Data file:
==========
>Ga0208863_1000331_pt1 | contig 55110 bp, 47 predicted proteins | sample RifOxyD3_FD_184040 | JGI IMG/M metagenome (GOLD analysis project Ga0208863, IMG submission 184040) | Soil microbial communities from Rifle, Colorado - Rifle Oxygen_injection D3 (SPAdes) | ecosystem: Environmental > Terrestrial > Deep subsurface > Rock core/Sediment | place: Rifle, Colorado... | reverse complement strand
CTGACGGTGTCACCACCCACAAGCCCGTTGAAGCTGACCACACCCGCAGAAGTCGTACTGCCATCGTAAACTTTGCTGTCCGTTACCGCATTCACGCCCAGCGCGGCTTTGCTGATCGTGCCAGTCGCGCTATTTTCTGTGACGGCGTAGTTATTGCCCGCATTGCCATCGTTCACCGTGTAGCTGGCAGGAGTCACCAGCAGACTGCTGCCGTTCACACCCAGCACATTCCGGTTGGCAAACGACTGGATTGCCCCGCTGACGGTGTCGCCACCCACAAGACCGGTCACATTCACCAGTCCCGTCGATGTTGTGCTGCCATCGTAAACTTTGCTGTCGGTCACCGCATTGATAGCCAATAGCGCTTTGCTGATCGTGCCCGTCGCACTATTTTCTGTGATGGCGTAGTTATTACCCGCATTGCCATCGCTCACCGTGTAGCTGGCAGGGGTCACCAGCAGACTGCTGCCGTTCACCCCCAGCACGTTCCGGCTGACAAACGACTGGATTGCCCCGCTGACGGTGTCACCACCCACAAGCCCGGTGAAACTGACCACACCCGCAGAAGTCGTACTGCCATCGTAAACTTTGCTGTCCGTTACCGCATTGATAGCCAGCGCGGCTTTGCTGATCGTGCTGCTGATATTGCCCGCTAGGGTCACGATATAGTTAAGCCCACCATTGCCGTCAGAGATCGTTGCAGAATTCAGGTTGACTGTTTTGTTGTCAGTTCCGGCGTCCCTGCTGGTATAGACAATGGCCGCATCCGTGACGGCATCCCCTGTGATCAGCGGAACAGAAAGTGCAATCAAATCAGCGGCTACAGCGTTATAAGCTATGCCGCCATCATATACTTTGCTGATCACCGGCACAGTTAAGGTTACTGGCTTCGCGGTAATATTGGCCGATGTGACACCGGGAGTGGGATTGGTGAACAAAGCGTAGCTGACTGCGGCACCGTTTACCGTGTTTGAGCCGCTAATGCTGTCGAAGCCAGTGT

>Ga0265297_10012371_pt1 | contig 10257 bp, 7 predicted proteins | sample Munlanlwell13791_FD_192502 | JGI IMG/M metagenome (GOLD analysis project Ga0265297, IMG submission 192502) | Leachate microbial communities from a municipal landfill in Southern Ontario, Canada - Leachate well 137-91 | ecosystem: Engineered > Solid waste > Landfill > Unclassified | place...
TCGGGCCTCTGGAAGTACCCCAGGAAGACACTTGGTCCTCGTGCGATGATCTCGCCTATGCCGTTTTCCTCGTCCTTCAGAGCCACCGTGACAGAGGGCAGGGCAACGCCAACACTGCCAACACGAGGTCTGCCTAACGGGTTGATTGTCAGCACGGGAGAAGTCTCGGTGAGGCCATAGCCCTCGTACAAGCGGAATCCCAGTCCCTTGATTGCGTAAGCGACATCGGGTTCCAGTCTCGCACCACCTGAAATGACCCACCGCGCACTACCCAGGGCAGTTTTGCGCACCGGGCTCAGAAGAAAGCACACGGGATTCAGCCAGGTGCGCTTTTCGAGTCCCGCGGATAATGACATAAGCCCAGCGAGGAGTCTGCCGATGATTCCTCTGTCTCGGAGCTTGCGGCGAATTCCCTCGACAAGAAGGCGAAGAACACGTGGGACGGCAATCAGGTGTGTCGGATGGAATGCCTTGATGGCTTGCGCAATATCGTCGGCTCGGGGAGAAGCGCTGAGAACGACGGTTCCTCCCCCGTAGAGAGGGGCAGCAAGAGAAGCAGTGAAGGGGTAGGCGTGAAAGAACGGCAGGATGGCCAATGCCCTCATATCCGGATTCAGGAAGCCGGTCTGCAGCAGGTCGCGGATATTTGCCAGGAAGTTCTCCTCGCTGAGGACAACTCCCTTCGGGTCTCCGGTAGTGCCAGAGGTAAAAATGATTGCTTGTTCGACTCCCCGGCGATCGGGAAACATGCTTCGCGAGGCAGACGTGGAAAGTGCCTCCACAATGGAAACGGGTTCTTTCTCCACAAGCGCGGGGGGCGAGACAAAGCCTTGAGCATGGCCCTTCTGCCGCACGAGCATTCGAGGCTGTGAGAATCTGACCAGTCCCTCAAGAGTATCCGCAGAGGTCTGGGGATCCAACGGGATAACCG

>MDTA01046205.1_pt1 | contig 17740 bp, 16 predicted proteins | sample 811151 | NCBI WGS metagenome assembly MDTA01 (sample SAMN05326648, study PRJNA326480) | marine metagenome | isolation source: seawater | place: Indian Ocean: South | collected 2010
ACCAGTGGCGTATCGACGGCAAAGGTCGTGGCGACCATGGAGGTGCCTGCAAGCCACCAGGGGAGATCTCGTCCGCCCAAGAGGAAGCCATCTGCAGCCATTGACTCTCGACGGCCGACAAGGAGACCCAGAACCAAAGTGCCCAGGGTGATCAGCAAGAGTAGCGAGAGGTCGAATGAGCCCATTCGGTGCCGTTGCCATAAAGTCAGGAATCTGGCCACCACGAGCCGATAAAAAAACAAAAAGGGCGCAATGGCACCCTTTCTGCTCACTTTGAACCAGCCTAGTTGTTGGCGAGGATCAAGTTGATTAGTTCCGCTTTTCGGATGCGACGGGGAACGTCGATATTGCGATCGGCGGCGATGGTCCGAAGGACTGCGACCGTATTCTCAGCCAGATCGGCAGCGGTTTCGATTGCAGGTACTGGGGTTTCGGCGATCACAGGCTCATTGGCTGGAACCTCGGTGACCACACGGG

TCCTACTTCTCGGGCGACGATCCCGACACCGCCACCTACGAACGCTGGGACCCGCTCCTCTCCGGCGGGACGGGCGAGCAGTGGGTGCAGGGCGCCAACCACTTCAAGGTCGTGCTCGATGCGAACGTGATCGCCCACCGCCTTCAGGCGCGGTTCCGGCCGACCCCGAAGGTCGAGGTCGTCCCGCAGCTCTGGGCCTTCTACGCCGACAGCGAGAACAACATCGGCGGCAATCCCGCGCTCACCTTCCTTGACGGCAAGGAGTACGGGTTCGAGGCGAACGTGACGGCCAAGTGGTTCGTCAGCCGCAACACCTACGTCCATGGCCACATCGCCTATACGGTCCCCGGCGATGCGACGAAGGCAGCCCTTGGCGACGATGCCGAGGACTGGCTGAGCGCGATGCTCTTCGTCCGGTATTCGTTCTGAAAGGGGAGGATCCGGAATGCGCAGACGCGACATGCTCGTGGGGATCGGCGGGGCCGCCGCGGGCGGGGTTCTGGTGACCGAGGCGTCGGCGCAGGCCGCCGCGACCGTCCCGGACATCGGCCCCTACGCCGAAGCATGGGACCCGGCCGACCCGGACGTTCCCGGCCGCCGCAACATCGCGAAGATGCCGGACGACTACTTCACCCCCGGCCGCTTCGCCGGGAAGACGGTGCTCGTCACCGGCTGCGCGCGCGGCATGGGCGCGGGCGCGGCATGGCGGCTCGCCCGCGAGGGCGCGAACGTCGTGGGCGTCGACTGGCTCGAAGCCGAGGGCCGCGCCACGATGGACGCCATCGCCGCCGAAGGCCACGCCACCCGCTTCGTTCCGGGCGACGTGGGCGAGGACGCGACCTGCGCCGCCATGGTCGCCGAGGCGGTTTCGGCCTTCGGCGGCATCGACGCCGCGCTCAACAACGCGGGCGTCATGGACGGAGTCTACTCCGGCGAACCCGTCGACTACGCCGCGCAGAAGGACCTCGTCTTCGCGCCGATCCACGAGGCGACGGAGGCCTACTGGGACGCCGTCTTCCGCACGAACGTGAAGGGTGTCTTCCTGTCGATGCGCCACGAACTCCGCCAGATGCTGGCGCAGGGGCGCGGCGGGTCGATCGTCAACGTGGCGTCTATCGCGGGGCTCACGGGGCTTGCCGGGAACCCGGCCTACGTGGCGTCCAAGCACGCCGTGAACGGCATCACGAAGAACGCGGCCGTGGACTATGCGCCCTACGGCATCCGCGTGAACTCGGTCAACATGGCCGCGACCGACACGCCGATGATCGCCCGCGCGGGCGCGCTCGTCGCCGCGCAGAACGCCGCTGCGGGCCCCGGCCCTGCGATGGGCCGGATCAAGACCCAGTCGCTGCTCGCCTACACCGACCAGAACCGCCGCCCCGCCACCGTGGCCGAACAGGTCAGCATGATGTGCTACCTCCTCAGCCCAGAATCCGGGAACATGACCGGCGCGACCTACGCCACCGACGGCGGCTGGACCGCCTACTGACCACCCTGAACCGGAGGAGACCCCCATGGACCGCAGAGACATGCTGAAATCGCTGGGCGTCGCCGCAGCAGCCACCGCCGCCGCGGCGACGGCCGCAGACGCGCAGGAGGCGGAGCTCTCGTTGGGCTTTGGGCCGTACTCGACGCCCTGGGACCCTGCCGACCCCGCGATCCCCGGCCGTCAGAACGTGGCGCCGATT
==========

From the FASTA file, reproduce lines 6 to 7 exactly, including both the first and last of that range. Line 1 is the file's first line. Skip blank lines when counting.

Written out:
ACCAGTGGCGTATCGACGGCAAAGGTCGTGGCGACCATGGAGGTGCCTGCAAGCCACCAGGGGAGATCTCGTCCGCCCAAGAGGAAGCCATCTGCAGCCATTGACTCTCGACGGCCGACAAGGAGACCCAGAACCAAAGTGCCCAGGGTGATCAGCAAGAGTAGCGAGAGGTCGAATGAGCCCATTCGGTGCCGTTGCCATAAAGTCAGGAATCTGGCCACCACGAGCCGATAAAAAAACAAAAAGGGCGCAATGGCACCCTTTCTGCTCACTTTGAACCAGCCTAGTTGTTGGCGAGGATCAAGTTGATTAGTTCCGCTTTTCGGATGCGACGGGGAACGTCGATATTGCGATCGGCGGCGATGGTCCGAAGGACTGCGACCGTATTCTCAGCCAGATCGGCAGCGGTTTCGATTGCAGGTACTGGGGTTTCGGCGATCACAGGCTCATTGGCTGGAACCTCGGTGACCACACGGG

TCCTACTTCTCGGGCGACGATCCCGACACCGCCACCTACGAACGCTGGGACCCGCTCCTCTCCGGCGGGACGGGCGAGCAGTGGGTGCAGGGCGCCAACCACTTCAAGGTCGTGCTCGATGCGAACGTGATCGCCCACCGCCTTCAGGCGCGGTTCCGGCCGACCCCGAAGGTCGAGGTCGTCCCGCAGCTCTGGGCCTTCTACGCCGACAGCGAGAACAACATCGGCGGCAATCCCGCGCTCACCTTCCTTGACGGCAAGGAGTACGGGTTCGAGGCGAACGTGACGGCCAAGTGGTTCGTCAGCCGCAACACCTACGTCCATGGCCACATCGCCTATACGGTCCCCGGCGATGCGACGAAGGCAGCCCTTGGCGACGATGCCGAGGACTGGCTGAGCGCGATGCTCTTCGTCCGGTATTCGTTCTGAAAGGGGAGGATCCGGAATGCGCAGACGCGACATGCTCGTGGGGATCGGCGGGGCCGCCGCGGGCGGGGTTCTGGTGACCGAGGCGTCGGCGCAGGCCGCCGCGACCGTCCCGGACATCGGCCCCTACGCCGAAGCATGGGACCCGGCCGACCCGGACGTTCCCGGCCGCCGCAACATCGCGAAGATGCCGGACGACTACTTCACCCCCGGCCGCTTCGCCGGGAAGACGGTGCTCGTCACCGGCTGCGCGCGCGGCATGGGCGCGGGCGCGGCATGGCGGCTCGCCCGCGAGGGCGCGAACGTCGTGGGCGTCGACTGGCTCGAAGCCGAGGGCCGCGCCACGATGGACGCCATCGCCGCCGAAGGCCACGCCACCCGCTTCGTTCCGGGCGACGTGGGCGAGGACGCGACCTGCGCCGCCATGGTCGCCGAGGCGGTTTCGGCCTTCGGCGGCATCGACGCCGCGCTCAACAACGCGGGCGTCATGGACGGAGTCTACTCCGGCGAACCCGTCGACTACGCCGCGCAGAAGGACCTCGTCTTCGCGCCGATCCACGAGGCGACGGAGGCCTACTGGGACGCCGTCTTCCGCACGAACGTGAAGGGTGTCTTCCTGTCGATGCGCCACGAACTCCGCCAGATGCTGGCGCAGGGGCGCGGCGGGTCGATCGTCAACGTGGCGTCTATCGCGGGGCTCACGGGGCTTGCCGGGAACCCGGCCTACGTGGCGTCCAAGCACGCCGTGAACGGCATCACGAAGAACGCGGCCGTGGACTATGCGCCCTACGGCATCCGCGTGAACTCGGTCAACATGGCCGCGACCGACACGCCGATGATCGCCCGCGCGGGCGCGCTCGTCGCCGCGCAGAACGCCGCTGCGGGCCCCGGCCCTGCGATGGGCCGGATCAAGACCCAGTCGCTGCTCGCCTACACCGACCAGAACCGCCGCCCCGCCACCGTGGCCGAACAGGTCAGCATGATGTGCTACCTCCTCAGCCCAGAATCCGGGAACATGACCGGCGCGACCTACGCCACCGACGGCGGCTGGACCGCCTACTGACCACCCTGAACCGGAGGAGACCCCCATGGACCGCAGAGACATGCTGAAATCGCTGGGCGTCGCCGCAGCAGCCACCGCCGCCGCGGCGACGGCCGCAGACGCGCAGGAGGCGGAGCTCTCGTTGGGCTTTGGGCCGTACTCGACGCCCTGGGACCCTGCCGACCCCGCGATCCCCGGCCGTCAGAACGTGGCGCCGATT